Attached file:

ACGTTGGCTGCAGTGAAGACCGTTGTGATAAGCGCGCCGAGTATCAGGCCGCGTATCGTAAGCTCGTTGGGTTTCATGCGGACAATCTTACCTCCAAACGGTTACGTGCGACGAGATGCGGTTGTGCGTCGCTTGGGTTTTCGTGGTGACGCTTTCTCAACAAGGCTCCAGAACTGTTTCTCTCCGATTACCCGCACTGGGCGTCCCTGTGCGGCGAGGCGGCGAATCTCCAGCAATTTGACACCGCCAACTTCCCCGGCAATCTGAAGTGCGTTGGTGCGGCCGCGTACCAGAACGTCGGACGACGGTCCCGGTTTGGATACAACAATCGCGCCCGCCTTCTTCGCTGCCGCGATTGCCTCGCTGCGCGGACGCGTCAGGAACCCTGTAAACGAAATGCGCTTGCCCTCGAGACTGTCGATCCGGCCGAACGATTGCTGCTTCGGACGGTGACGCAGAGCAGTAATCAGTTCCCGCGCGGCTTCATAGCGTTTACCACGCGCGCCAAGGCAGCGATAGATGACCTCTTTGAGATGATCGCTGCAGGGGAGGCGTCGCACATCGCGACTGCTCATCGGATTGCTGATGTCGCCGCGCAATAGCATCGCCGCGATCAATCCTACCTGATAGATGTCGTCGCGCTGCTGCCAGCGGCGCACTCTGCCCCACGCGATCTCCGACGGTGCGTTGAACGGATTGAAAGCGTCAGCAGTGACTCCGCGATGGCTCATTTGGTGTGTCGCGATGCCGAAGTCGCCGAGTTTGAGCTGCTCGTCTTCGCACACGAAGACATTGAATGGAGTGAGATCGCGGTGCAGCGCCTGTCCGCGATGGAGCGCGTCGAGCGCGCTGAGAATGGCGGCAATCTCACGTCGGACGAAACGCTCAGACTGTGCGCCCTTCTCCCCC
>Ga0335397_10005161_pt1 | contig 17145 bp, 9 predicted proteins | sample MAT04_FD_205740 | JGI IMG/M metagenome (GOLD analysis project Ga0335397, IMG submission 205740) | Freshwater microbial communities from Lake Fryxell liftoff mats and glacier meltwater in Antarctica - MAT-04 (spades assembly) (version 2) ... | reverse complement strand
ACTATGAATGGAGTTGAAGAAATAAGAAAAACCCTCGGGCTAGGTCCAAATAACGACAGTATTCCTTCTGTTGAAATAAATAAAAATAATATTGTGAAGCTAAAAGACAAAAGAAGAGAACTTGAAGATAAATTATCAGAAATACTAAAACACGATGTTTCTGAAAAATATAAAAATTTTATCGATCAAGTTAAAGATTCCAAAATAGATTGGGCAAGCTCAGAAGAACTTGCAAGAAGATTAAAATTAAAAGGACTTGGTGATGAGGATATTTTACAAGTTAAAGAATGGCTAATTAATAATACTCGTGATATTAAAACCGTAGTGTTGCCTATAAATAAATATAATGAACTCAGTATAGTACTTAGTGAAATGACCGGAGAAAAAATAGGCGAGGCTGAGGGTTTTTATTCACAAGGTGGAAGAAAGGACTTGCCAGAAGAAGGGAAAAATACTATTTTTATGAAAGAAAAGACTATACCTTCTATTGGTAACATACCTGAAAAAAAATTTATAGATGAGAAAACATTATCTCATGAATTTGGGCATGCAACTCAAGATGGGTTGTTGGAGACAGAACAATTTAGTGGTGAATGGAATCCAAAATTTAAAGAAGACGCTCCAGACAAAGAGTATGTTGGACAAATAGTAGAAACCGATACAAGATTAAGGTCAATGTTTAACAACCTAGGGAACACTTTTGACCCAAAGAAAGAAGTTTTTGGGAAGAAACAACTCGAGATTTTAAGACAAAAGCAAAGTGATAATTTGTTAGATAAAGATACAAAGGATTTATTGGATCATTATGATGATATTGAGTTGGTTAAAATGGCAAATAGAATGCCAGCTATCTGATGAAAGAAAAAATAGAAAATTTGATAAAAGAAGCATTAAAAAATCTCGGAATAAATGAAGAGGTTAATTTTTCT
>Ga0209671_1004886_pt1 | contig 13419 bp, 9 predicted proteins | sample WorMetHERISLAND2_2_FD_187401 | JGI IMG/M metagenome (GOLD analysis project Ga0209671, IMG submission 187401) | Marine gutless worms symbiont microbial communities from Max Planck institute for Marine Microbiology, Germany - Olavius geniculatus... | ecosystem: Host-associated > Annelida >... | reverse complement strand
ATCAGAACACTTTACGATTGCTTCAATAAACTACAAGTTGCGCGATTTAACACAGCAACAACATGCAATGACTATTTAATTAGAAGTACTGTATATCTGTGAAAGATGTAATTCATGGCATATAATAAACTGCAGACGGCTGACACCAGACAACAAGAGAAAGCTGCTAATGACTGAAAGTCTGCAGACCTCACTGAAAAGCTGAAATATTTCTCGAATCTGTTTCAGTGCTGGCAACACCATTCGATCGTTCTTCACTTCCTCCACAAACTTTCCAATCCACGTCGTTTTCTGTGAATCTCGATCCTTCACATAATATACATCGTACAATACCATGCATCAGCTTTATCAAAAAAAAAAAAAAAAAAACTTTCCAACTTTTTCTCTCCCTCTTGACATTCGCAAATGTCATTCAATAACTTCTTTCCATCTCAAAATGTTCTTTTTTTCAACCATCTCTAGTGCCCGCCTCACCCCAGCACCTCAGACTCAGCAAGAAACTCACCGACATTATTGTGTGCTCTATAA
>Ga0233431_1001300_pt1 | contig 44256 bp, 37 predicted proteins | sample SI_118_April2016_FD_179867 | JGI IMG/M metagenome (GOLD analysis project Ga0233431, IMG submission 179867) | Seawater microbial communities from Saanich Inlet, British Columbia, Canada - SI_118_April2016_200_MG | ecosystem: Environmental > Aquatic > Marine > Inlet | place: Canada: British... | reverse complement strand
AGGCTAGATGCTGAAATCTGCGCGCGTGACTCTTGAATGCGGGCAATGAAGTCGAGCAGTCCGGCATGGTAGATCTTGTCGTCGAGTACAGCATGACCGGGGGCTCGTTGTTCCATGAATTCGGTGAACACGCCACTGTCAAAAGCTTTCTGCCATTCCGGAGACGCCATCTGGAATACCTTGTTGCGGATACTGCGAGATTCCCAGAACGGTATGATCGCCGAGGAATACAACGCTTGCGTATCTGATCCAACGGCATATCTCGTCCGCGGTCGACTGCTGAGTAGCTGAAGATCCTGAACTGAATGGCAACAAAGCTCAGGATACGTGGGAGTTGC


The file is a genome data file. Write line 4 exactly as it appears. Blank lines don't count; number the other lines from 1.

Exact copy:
>Ga0209671_1004886_pt1 | contig 13419 bp, 9 predicted proteins | sample WorMetHERISLAND2_2_FD_187401 | JGI IMG/M metagenome (GOLD analysis project Ga0209671, IMG submission 187401) | Marine gutless worms symbiont microbial communities from Max Planck institute for Marine Microbiology, Germany - Olavius geniculatus... | ecosystem: Host-associated > Annelida >... | reverse complement strand